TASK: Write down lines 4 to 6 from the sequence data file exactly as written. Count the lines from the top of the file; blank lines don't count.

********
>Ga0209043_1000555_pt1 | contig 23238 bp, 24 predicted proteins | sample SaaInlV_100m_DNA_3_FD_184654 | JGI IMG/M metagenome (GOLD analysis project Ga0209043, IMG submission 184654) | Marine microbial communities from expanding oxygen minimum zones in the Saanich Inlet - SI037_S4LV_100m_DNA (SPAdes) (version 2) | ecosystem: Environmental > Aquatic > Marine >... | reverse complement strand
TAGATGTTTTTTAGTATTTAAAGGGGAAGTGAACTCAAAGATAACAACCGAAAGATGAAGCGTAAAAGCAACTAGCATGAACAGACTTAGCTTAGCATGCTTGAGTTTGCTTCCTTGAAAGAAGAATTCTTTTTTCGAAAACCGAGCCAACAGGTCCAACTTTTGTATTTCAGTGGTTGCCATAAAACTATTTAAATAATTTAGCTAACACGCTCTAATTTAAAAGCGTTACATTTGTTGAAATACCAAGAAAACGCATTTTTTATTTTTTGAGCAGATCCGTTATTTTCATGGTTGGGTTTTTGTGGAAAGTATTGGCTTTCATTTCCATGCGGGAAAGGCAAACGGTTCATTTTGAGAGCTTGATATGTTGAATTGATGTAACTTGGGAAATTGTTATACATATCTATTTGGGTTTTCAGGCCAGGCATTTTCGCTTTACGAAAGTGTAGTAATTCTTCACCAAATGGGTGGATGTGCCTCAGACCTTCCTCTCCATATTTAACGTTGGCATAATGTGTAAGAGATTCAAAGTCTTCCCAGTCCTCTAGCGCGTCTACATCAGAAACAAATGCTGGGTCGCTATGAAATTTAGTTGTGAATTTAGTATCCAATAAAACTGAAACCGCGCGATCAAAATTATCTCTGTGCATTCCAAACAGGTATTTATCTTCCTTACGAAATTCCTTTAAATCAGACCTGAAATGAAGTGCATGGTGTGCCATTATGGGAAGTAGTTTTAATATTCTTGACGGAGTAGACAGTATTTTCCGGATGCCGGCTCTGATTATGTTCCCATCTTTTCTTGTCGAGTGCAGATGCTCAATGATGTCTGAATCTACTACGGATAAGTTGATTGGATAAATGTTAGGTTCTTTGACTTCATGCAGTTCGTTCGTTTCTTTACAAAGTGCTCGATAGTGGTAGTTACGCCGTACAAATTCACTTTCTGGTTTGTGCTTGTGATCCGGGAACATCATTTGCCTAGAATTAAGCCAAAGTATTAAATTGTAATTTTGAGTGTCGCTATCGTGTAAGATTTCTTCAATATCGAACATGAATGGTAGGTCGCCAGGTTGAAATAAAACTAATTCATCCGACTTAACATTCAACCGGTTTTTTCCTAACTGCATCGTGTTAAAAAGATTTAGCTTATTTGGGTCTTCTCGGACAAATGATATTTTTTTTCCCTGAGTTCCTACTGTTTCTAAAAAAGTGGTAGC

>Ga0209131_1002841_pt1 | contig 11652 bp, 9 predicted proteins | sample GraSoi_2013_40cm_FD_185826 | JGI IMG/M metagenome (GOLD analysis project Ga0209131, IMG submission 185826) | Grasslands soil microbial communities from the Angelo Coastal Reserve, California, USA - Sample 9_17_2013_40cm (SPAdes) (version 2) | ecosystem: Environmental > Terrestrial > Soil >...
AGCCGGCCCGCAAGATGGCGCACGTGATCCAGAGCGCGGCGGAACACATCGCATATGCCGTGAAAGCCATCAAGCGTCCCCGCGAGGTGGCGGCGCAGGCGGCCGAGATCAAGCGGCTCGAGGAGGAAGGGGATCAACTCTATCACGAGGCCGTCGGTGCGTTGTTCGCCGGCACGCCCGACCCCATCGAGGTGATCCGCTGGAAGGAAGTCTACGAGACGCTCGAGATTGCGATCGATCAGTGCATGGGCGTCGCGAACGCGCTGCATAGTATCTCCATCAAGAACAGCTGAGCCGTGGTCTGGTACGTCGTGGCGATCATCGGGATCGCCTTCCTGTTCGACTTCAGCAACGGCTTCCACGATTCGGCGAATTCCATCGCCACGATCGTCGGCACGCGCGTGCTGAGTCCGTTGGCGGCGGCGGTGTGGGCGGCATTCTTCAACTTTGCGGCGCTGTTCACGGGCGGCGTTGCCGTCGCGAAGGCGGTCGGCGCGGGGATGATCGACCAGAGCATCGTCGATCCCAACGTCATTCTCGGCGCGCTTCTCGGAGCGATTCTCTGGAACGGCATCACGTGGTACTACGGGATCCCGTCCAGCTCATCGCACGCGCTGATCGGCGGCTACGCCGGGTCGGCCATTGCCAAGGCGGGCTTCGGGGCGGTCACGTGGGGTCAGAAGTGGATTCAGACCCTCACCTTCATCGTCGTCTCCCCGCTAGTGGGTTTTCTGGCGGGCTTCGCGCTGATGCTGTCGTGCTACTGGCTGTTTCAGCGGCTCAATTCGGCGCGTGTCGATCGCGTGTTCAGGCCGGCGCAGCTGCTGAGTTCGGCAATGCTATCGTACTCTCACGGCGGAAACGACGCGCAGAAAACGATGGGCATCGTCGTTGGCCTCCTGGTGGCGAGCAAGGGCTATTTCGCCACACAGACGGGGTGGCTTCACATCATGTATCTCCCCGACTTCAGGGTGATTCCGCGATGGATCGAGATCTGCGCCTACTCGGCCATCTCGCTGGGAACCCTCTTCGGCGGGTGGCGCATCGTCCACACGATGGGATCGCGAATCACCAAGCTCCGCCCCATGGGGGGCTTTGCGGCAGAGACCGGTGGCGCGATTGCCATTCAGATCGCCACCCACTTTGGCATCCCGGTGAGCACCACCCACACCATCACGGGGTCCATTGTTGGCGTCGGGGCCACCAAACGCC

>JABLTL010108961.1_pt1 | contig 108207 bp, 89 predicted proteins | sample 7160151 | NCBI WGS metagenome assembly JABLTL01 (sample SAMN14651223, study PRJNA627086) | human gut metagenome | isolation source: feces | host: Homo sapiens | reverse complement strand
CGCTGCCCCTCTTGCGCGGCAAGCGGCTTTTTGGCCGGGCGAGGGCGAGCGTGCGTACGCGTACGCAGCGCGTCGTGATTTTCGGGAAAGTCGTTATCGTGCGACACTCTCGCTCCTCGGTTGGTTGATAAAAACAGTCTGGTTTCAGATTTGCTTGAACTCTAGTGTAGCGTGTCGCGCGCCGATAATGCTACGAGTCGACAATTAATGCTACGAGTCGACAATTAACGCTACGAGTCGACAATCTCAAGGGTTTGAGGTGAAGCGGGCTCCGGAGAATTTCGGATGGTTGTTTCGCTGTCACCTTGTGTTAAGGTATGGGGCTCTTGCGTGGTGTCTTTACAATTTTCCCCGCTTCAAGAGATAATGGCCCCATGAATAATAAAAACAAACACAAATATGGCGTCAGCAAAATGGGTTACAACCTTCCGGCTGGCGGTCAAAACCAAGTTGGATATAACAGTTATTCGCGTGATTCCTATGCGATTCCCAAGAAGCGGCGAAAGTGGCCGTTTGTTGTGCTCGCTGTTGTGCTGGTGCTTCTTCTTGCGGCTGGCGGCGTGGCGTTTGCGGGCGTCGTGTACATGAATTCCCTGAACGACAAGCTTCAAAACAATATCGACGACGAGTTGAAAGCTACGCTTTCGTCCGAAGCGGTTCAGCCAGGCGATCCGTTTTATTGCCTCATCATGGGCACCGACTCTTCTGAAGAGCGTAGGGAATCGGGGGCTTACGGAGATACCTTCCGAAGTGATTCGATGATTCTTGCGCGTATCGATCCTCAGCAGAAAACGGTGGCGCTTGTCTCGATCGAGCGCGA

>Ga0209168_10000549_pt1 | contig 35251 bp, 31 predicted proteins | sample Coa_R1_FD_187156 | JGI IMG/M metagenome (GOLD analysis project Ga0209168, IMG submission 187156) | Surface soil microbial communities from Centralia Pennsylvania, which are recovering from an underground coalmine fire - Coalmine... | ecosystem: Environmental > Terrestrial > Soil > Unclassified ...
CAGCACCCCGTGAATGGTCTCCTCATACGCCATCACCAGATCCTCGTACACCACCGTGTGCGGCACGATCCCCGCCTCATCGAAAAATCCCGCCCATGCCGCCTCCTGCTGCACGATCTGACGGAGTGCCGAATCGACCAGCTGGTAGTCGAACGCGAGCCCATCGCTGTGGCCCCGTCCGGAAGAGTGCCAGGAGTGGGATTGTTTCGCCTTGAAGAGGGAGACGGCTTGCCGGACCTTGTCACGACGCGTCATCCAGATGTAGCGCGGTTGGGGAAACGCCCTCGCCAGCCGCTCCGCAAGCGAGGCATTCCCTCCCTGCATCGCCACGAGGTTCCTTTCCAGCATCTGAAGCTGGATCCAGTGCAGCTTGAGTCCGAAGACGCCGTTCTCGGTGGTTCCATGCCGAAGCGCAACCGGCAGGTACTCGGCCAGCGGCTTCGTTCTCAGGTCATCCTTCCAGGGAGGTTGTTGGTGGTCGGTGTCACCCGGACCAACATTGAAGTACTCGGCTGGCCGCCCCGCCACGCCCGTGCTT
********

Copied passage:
AGCCGGCCCGCAAGATGGCGCACGTGATCCAGAGCGCGGCGGAACACATCGCATATGCCGTGAAAGCCATCAAGCGTCCCCGCGAGGTGGCGGCGCAGGCGGCCGAGATCAAGCGGCTCGAGGAGGAAGGGGATCAACTCTATCACGAGGCCGTCGGTGCGTTGTTCGCCGGCACGCCCGACCCCATCGAGGTGATCCGCTGGAAGGAAGTCTACGAGACGCTCGAGATTGCGATCGATCAGTGCATGGGCGTCGCGAACGCGCTGCATAGTATCTCCATCAAGAACAGCTGAGCCGTGGTCTGGTACGTCGTGGCGATCATCGGGATCGCCTTCCTGTTCGACTTCAGCAACGGCTTCCACGATTCGGCGAATTCCATCGCCACGATCGTCGGCACGCGCGTGCTGAGTCCGTTGGCGGCGGCGGTGTGGGCGGCATTCTTCAACTTTGCGGCGCTGTTCACGGGCGGCGTTGCCGTCGCGAAGGCGGTCGGCGCGGGGATGATCGACCAGAGCATCGTCGATCCCAACGTCATTCTCGGCGCGCTTCTCGGAGCGATTCTCTGGAACGGCATCACGTGGTACTACGGGATCCCGTCCAGCTCATCGCACGCGCTGATCGGCGGCTACGCCGGGTCGGCCATTGCCAAGGCGGGCTTCGGGGCGGTCACGTGGGGTCAGAAGTGGATTCAGACCCTCACCTTCATCGTCGTCTCCCCGCTAGTGGGTTTTCTGGCGGGCTTCGCGCTGATGCTGTCGTGCTACTGGCTGTTTCAGCGGCTCAATTCGGCGCGTGTCGATCGCGTGTTCAGGCCGGCGCAGCTGCTGAGTTCGGCAATGCTATCGTACTCTCACGGCGGAAACGACGCGCAGAAAACGATGGGCATCGTCGTTGGCCTCCTGGTGGCGAGCAAGGGCTATTTCGCCACACAGACGGGGTGGCTTCACATCATGTATCTCCCCGACTTCAGGGTGATTCCGCGATGGATCGAGATCTGCGCCTACTCGGCCATCTCGCTGGGAACCCTCTTCGGCGGGTGGCGCATCGTCCACACGATGGGATCGCGAATCACCAAGCTCCGCCCCATGGGGGGCTTTGCGGCAGAGACCGGTGGCGCGATTGCCATTCAGATCGCCACCCACTTTGGCATCCCGGTGAGCACCACCCACACCATCACGGGGTCCATTGTTGGCGTCGGGGCCACCAAACGCC

>JABLTL010108961.1_pt1 | contig 108207 bp, 89 predicted proteins | sample 7160151 | NCBI WGS metagenome assembly JABLTL01 (sample SAMN14651223, study PRJNA627086) | human gut metagenome | isolation source: feces | host: Homo sapiens | reverse complement strand
CGCTGCCCCTCTTGCGCGGCAAGCGGCTTTTTGGCCGGGCGAGGGCGAGCGTGCGTACGCGTACGCAGCGCGTCGTGATTTTCGGGAAAGTCGTTATCGTGCGACACTCTCGCTCCTCGGTTGGTTGATAAAAACAGTCTGGTTTCAGATTTGCTTGAACTCTAGTGTAGCGTGTCGCGCGCCGATAATGCTACGAGTCGACAATTAATGCTACGAGTCGACAATTAACGCTACGAGTCGACAATCTCAAGGGTTTGAGGTGAAGCGGGCTCCGGAGAATTTCGGATGGTTGTTTCGCTGTCACCTTGTGTTAAGGTATGGGGCTCTTGCGTGGTGTCTTTACAATTTTCCCCGCTTCAAGAGATAATGGCCCCATGAATAATAAAAACAAACACAAATATGGCGTCAGCAAAATGGGTTACAACCTTCCGGCTGGCGGTCAAAACCAAGTTGGATATAACAGTTATTCGCGTGATTCCTATGCGATTCCCAAGAAGCGGCGAAAGTGGCCGTTTGTTGTGCTCGCTGTTGTGCTGGTGCTTCTTCTTGCGGCTGGCGGCGTGGCGTTTGCGGGCGTCGTGTACATGAATTCCCTGAACGACAAGCTTCAAAACAATATCGACGACGAGTTGAAAGCTACGCTTTCGTCCGAAGCGGTTCAGCCAGGCGATCCGTTTTATTGCCTCATCATGGGCACCGACTCTTCTGAAGAGCGTAGGGAATCGGGGGCTTACGGAGATACCTTCCGAAGTGATTCGATGATTCTTGCGCGTATCGATCCTCAGCAGAAAACGGTGGCGCTTGTCTCGATCGAGCGCGA